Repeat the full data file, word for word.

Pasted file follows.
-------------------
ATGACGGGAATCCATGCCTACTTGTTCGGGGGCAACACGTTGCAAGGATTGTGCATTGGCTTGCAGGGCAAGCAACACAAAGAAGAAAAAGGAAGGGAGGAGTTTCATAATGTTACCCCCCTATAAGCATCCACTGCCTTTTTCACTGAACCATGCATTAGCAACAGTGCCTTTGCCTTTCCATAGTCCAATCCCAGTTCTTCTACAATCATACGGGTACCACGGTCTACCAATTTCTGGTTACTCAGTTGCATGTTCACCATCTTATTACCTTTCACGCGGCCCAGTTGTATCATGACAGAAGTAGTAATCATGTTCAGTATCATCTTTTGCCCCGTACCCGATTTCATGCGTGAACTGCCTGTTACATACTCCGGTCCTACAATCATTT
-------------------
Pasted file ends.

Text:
ATGACGGGAATCCATGCCTACTTGTTCGGGGGCAACACGTTGCAAGGATTGTGCATTGGCTTGCAGGGCAAGCAACACAAAGAAGAAAAAGGAAGGGAGGAGTTTCATAATGTTACCCCCCTATAAGCATCCACTGCCTTTTTCACTGAACCATGCATTAGCAACAGTGCCTTTGCCTTTCCATAGTCCAATCCCAGTTCTTCTACAATCATACGGGTACCACGGTCTACCAATTTCTGGTTACTCAGTTGCATGTTCACCATCTTATTACCTTTCACGCGGCCCAGTTGTATCATGACAGAAGTAGTAATCATGTTCAGTATCATCTTTTGCCCCGTACCCGATTTCATGCGTGAACTGCCTGTTACATACTCCGGTCCTACAATCATTT